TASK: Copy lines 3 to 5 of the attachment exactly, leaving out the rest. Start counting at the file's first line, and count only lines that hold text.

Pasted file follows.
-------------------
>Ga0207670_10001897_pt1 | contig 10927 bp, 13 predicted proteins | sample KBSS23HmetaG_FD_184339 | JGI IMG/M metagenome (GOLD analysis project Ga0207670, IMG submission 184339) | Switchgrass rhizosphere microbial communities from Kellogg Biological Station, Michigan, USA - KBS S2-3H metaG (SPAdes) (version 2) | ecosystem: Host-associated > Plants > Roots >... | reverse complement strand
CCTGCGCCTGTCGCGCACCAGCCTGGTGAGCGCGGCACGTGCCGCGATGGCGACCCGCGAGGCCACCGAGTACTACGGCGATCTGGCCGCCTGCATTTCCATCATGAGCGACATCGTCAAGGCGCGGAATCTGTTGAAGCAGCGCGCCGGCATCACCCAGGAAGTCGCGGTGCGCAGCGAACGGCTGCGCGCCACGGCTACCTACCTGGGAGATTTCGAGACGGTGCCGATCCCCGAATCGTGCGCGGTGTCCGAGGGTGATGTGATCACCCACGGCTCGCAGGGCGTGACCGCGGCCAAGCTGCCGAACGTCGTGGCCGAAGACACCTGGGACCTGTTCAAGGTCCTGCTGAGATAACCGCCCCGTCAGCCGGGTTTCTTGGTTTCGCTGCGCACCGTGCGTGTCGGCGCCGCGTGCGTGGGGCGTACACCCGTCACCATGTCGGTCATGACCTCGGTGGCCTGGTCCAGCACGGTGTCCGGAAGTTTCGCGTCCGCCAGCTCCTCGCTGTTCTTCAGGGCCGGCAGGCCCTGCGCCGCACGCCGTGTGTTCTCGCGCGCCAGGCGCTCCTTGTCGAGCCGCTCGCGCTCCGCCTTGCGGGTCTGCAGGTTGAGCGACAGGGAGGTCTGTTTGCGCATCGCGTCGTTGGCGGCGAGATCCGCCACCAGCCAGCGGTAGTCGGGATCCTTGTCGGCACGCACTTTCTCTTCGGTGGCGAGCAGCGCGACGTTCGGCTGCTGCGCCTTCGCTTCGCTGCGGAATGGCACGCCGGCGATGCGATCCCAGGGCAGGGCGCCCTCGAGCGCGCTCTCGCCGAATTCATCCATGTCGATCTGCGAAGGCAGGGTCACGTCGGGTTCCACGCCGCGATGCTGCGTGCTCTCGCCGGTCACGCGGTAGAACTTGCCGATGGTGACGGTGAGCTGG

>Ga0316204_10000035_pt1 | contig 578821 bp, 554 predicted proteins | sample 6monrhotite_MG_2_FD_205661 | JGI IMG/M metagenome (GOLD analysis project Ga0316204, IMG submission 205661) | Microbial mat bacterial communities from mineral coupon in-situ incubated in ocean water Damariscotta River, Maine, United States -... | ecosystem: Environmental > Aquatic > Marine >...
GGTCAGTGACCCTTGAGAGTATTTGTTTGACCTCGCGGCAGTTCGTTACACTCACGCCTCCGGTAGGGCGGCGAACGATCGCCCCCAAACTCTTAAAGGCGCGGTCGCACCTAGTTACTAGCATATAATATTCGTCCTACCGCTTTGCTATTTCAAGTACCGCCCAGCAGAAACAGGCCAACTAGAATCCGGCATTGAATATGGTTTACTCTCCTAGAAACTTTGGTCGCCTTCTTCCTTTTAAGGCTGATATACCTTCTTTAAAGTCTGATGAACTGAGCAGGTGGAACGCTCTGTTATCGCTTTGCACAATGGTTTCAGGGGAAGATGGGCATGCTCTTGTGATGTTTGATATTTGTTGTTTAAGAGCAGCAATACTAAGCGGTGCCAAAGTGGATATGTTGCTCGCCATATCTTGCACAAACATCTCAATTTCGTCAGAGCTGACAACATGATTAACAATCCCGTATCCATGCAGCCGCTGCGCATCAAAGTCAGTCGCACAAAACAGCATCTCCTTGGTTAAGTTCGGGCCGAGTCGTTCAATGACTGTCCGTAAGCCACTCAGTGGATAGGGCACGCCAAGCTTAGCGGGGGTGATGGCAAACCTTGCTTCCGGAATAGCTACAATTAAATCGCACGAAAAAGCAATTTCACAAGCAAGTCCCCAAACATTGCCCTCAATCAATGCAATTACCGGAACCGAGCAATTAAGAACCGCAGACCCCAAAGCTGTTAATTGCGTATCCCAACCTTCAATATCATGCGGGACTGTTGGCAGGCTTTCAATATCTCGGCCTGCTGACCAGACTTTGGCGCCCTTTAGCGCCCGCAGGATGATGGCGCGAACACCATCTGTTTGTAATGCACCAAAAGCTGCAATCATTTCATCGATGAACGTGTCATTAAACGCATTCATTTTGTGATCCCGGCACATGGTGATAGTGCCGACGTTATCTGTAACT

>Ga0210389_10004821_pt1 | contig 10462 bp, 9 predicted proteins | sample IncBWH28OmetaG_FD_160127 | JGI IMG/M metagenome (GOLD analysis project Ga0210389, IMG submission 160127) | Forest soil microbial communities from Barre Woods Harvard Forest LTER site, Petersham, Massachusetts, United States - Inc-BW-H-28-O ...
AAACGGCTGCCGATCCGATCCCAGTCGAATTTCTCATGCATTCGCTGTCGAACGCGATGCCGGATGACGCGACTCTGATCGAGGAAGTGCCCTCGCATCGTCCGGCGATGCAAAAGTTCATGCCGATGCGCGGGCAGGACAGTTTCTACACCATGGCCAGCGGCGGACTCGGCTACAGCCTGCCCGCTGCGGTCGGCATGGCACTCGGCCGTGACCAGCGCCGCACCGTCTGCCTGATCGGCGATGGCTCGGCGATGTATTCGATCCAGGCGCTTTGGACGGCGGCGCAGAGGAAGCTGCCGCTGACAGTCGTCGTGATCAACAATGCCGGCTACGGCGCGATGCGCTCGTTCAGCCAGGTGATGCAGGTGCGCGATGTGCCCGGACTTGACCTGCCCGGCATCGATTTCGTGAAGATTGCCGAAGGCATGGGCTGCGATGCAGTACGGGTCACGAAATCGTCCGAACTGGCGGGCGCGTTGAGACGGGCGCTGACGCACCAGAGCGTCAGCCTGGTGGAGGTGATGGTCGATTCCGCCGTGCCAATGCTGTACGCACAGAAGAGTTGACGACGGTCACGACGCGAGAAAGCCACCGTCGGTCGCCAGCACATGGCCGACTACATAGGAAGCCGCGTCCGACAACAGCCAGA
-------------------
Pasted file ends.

>Ga0316204_10000035_pt1 | contig 578821 bp, 554 predicted proteins | sample 6monrhotite_MG_2_FD_205661 | JGI IMG/M metagenome (GOLD analysis project Ga0316204, IMG submission 205661) | Microbial mat bacterial communities from mineral coupon in-situ incubated in ocean water Damariscotta River, Maine, United States -... | ecosystem: Environmental > Aquatic > Marine >...
GGTCAGTGACCCTTGAGAGTATTTGTTTGACCTCGCGGCAGTTCGTTACACTCACGCCTCCGGTAGGGCGGCGAACGATCGCCCCCAAACTCTTAAAGGCGCGGTCGCACCTAGTTACTAGCATATAATATTCGTCCTACCGCTTTGCTATTTCAAGTACCGCCCAGCAGAAACAGGCCAACTAGAATCCGGCATTGAATATGGTTTACTCTCCTAGAAACTTTGGTCGCCTTCTTCCTTTTAAGGCTGATATACCTTCTTTAAAGTCTGATGAACTGAGCAGGTGGAACGCTCTGTTATCGCTTTGCACAATGGTTTCAGGGGAAGATGGGCATGCTCTTGTGATGTTTGATATTTGTTGTTTAAGAGCAGCAATACTAAGCGGTGCCAAAGTGGATATGTTGCTCGCCATATCTTGCACAAACATCTCAATTTCGTCAGAGCTGACAACATGATTAACAATCCCGTATCCATGCAGCCGCTGCGCATCAAAGTCAGTCGCACAAAACAGCATCTCCTTGGTTAAGTTCGGGCCGAGTCGTTCAATGACTGTCCGTAAGCCACTCAGTGGATAGGGCACGCCAAGCTTAGCGGGGGTGATGGCAAACCTTGCTTCCGGAATAGCTACAATTAAATCGCACGAAAAAGCAATTTCACAAGCAAGTCCCCAAACATTGCCCTCAATCAATGCAATTACCGGAACCGAGCAATTAAGAACCGCAGACCCCAAAGCTGTTAATTGCGTATCCCAACCTTCAATATCATGCGGGACTGTTGGCAGGCTTTCAATATCTCGGCCTGCTGACCAGACTTTGGCGCCCTTTAGCGCCCGCAGGATGATGGCGCGAACACCATCTGTTTGTAATGCACCAAAAGCTGCAATCATTTCATCGATGAACGTGTCATTAAACGCATTCATTTTGTGATCCCGGCACATGGTGATAGTGCCGACGTTATCTGTAACT

>Ga0210389_10004821_pt1 | contig 10462 bp, 9 predicted proteins | sample IncBWH28OmetaG_FD_160127 | JGI IMG/M metagenome (GOLD analysis project Ga0210389, IMG submission 160127) | Forest soil microbial communities from Barre Woods Harvard Forest LTER site, Petersham, Massachusetts, United States - Inc-BW-H-28-O ...